Time to reshape the Supreme Court.


Source: Wikimedia Commons. Author: Duncan Lock, Dflock (Own work).

Source: Wikimedia Commons.
Author: Duncan Lock, Dflock (Own work).

It is no big secret that the President has struggled to get his executive branch and judicial nominees confirmed by the Senate over his time in office. The incessant blocking effort by the minority Senate Republicans halted any attempt to diversify the courts prior to Reid’s ‘nuclear option’. In fact, over half of all filibustered nominees for executive branch and judicial positions – since before the White House was even built – have taken place during President Obama’s five years as President. The effect of this staggering conservative grip on power can be seen in most evidently in the decisions handed down by the courts. From those decisions, we can see that corporate America has a dedicated team batting for their side in the courtrooms of the United States.

In 2010, the case of Citizens United v. Federal Election Committee threw up a surprising result, in which the US Supreme Court used the First Amendment to strike down restrictions of corporations and unions using treasury money to finance political expenditure. This contradicted several previous court precedents, and Judge Stevens – one of the four Supreme Court dissenters – argued that the winning conservative majority had expanded the scope of the question they were addressing, to give themselves an opportunity to change the law. The dissenters argued that the threat of big moneyed corruption – essentially, vast sums of money spent on campaigns exchanged for Congressional votes – was a big enough reason to place limits on corporate expenditure. This was ignored, and the court applied First Amendment rights to corporations; entities that can’t vote, can’t be thrown in prison, are completely amoral, and whose purpose it solely to make money, and have never taken too kindly to democratic accountability. The court essentially decided that corporations are people.

In 2007, the case of Ledbetter v. Goodyear Tire & Rubber Co. led to the US Supreme Court finding in favour of corporate interests discriminating on basis of gender. Lilly Ledbetter was hired by Goodyear in 1979, retiring in 1998. During those years, she was paid significantly less than her male counterparts. This led to further inequality in her social security, and overtime pay. She only learned of this inequality toward the end of her career. The Supreme Court ruled that because she didn’t file suit within 180 of her first paycheck, she couldn’t sue for gender discrimination. The Supreme Court thus ruled in favour of corporate interests, when it conflicts with gender equality.

In 2011, the case of PLIVA, Inc. v. Mensing, the Supreme Court ruled that generic-drug companies cannot be held liable under state law, for failing to give full label warnings of potential side effects of the drugs they produce. This came about after Gladys Mensing sued PLIVA for failing to report the dangers of the drug they were producing, which led to Gladys developing a completely irreversible neurological movement disorder. The Supreme Court found in favour of PLIVA, even if PLIVA failed to notify the FDA of new health risks.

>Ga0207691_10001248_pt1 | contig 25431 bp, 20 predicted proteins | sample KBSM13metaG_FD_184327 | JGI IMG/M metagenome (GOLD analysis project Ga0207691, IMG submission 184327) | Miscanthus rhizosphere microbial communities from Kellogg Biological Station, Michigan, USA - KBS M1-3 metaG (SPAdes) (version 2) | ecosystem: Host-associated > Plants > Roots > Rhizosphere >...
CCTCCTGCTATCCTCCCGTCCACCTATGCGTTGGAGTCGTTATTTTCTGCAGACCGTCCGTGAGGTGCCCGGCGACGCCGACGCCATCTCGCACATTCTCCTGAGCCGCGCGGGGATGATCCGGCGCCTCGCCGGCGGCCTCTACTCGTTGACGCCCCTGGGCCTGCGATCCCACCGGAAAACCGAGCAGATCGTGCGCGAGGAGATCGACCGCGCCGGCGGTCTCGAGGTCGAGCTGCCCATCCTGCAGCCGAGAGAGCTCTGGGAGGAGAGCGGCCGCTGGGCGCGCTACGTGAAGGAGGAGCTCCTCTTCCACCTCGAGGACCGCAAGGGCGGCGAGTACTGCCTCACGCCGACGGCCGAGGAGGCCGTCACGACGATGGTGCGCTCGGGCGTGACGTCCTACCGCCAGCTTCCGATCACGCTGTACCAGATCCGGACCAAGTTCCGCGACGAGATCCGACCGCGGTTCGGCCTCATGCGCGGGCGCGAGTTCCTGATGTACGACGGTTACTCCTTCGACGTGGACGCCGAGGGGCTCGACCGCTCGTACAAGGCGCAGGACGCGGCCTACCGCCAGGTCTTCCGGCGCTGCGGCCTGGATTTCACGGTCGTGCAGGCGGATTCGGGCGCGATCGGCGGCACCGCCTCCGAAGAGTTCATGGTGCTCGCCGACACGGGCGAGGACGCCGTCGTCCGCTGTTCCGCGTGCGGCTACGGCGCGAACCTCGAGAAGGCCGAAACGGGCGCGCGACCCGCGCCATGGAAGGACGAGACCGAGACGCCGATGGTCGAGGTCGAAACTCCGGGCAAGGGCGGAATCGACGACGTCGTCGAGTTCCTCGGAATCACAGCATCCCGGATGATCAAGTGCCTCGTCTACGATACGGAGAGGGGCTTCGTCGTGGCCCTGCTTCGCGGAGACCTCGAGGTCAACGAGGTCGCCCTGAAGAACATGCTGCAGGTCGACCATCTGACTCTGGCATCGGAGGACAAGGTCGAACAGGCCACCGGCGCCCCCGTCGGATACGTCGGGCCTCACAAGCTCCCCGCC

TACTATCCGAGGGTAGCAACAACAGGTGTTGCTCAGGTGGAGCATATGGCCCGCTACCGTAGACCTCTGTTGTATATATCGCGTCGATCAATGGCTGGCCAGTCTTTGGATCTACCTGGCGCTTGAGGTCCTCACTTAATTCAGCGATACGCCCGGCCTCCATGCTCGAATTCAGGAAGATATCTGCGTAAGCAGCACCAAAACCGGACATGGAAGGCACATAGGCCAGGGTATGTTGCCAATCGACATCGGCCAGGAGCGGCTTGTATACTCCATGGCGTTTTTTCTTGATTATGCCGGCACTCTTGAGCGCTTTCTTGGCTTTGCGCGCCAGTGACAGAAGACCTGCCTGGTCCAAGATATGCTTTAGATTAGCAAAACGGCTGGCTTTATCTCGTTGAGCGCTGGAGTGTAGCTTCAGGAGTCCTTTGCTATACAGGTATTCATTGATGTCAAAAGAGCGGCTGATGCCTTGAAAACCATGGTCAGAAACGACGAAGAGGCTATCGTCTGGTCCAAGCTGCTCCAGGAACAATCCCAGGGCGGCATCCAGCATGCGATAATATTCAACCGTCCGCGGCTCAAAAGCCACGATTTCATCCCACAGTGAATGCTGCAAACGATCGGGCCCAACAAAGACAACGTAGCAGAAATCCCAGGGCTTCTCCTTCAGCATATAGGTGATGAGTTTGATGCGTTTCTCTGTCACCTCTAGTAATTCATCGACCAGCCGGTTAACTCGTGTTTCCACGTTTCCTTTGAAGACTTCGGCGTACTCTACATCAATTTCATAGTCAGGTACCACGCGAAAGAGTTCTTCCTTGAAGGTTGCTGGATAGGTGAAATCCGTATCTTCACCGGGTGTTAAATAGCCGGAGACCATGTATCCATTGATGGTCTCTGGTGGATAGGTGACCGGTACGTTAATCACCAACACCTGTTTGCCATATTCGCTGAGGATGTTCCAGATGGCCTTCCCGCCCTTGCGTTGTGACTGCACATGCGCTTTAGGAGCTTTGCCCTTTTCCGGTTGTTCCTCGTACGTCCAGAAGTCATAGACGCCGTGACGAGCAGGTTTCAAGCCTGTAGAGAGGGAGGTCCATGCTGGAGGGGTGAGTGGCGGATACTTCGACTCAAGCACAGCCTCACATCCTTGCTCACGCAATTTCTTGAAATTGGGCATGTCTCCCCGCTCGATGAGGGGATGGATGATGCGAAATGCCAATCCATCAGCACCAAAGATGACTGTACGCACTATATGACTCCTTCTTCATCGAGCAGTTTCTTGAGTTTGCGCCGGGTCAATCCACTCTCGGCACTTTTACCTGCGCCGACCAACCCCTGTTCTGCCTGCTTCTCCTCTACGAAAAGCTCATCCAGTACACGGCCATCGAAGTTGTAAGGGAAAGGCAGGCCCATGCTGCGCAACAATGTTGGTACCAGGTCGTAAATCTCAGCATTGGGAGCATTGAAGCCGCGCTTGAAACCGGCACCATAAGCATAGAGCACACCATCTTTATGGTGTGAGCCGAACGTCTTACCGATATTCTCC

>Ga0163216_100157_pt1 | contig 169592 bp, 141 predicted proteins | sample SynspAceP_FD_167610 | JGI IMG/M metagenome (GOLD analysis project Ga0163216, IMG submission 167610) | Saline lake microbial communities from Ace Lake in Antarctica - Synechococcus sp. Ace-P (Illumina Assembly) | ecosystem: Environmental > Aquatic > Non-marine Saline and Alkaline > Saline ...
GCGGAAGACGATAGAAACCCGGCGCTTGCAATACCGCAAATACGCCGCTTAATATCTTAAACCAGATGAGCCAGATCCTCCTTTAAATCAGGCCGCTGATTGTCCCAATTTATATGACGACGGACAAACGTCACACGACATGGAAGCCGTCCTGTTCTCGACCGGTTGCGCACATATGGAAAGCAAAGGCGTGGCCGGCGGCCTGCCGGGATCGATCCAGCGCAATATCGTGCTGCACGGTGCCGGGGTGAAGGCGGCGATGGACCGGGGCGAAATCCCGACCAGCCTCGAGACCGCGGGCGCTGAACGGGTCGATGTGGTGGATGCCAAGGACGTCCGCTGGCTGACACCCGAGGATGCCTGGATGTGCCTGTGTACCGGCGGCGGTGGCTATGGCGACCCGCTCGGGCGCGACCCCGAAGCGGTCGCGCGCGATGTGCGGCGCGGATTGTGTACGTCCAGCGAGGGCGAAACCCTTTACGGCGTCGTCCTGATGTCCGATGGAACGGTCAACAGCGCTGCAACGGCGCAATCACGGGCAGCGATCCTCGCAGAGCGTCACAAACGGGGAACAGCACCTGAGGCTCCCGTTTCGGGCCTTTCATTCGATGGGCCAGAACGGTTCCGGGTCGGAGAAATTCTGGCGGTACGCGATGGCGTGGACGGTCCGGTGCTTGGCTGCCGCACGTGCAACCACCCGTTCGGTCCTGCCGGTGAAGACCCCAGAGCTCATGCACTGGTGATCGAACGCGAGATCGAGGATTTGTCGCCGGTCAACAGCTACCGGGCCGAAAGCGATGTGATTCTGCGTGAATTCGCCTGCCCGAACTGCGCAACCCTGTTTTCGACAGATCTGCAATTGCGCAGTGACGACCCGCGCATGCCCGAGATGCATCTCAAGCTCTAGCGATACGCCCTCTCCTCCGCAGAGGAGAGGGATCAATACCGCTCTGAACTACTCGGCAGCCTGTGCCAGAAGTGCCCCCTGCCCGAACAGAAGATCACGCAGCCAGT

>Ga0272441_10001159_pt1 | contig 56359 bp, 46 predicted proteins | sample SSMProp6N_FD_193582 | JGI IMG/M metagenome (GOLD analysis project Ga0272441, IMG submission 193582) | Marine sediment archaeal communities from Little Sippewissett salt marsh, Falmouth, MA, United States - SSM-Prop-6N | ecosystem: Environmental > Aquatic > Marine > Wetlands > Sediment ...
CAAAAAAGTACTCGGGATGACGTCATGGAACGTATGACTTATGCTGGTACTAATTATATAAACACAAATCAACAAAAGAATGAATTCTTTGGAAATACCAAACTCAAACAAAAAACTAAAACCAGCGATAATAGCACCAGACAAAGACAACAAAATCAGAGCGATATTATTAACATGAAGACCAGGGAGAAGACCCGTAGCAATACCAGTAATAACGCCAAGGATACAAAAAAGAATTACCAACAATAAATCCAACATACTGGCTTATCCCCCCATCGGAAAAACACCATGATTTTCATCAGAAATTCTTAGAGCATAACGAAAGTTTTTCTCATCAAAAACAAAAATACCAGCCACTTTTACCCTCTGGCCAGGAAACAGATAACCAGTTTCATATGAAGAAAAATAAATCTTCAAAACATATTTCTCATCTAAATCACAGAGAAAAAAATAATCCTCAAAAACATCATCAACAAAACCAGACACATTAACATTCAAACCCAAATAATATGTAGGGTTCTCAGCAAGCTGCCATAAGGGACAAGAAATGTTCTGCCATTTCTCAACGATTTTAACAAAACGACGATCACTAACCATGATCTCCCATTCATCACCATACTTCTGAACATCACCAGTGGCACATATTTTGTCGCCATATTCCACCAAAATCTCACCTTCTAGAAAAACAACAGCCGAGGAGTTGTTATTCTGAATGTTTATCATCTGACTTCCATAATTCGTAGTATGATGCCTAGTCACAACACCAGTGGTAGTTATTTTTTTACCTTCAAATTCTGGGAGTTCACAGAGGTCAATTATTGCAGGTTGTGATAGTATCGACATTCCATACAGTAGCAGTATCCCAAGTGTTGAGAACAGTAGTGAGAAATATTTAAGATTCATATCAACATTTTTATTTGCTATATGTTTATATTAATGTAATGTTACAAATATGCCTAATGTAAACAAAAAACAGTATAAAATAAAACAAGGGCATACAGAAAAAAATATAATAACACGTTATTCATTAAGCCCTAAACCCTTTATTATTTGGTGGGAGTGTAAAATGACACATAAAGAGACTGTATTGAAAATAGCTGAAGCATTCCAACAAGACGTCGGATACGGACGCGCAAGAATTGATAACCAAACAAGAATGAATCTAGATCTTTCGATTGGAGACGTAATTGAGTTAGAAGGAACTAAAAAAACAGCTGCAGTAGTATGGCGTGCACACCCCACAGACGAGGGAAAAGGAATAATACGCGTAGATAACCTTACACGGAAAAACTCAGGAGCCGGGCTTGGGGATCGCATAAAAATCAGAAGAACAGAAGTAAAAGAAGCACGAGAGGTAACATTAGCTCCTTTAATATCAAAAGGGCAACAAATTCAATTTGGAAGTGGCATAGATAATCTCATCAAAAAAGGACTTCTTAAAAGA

Time after time, the Roberts court in the United States rules largely in favour of corporate interests, ignoring past precedents, or just completely overturning previous finance, labor, health, environment, and tort law. Citizens United, Ledbetter, PLIVA, Inc. v. Mensing, Exxon-Valdez, Sorrell vs. IMS Health, Philip Morris USA v. Williams, Gross v. FBL Financial Services AT&T Mobility v. Concepción. The list is endless. And usually results in a 5-4 decision in favour of corporate interests. This is a direct result of the conservative grip on power over the courts in the US.

The constant threat of filibuster meant the President’s field of eligible candidates significantly withered, and professional diversity, nonexistent. According to research by the Alliance for Justice, of President Obama’s 281 judicial nominees, only 10 have experience in representing labor and worker interests in disputes. Only four of the 56 circuit judicial nominees have worked as public defenders, compared to 21 as prosecutors. Around 85% of President Obama’s judicial nominees to be confirmed have worked as Corporate attorneys or prosecutors. Of the 177 judicial nominees to the district courts, only 8 worked previously in a public interest role. A staggering 71% of President Obama’s district court nominees have worked primarily with corporate interests. The problem is clear; the courts lack professional diversity.

It is perhaps true that Reid’s Senate ‘nuclear option’ opened opportunities for incredibly talented judges from all walks of life, with experience representing individual workers and consumers rather than just corporate interests, to enter the district and circuit courts without fear of filibuster, but as it stands right now, the courts of the US lack that much needed diversity. As of today, there are 29 vacancies for the district courts, and six for circuit courts. Selection committees for the judiciary on a state level should be using this time to promote professional diversity, and specifically encouraging those with public interest backgrounds to apply. Reid’s nuclear option – requiring a simple majority to confirm nominees rather than a filibuster proof majority – presents a wonderful opportunity for Democrats to push for a far more diverse judiciary – not just in terms of racial, gender, and sexuality diversity, but also professional experience – and a unique opportunity to change the power balance in the US for the better.

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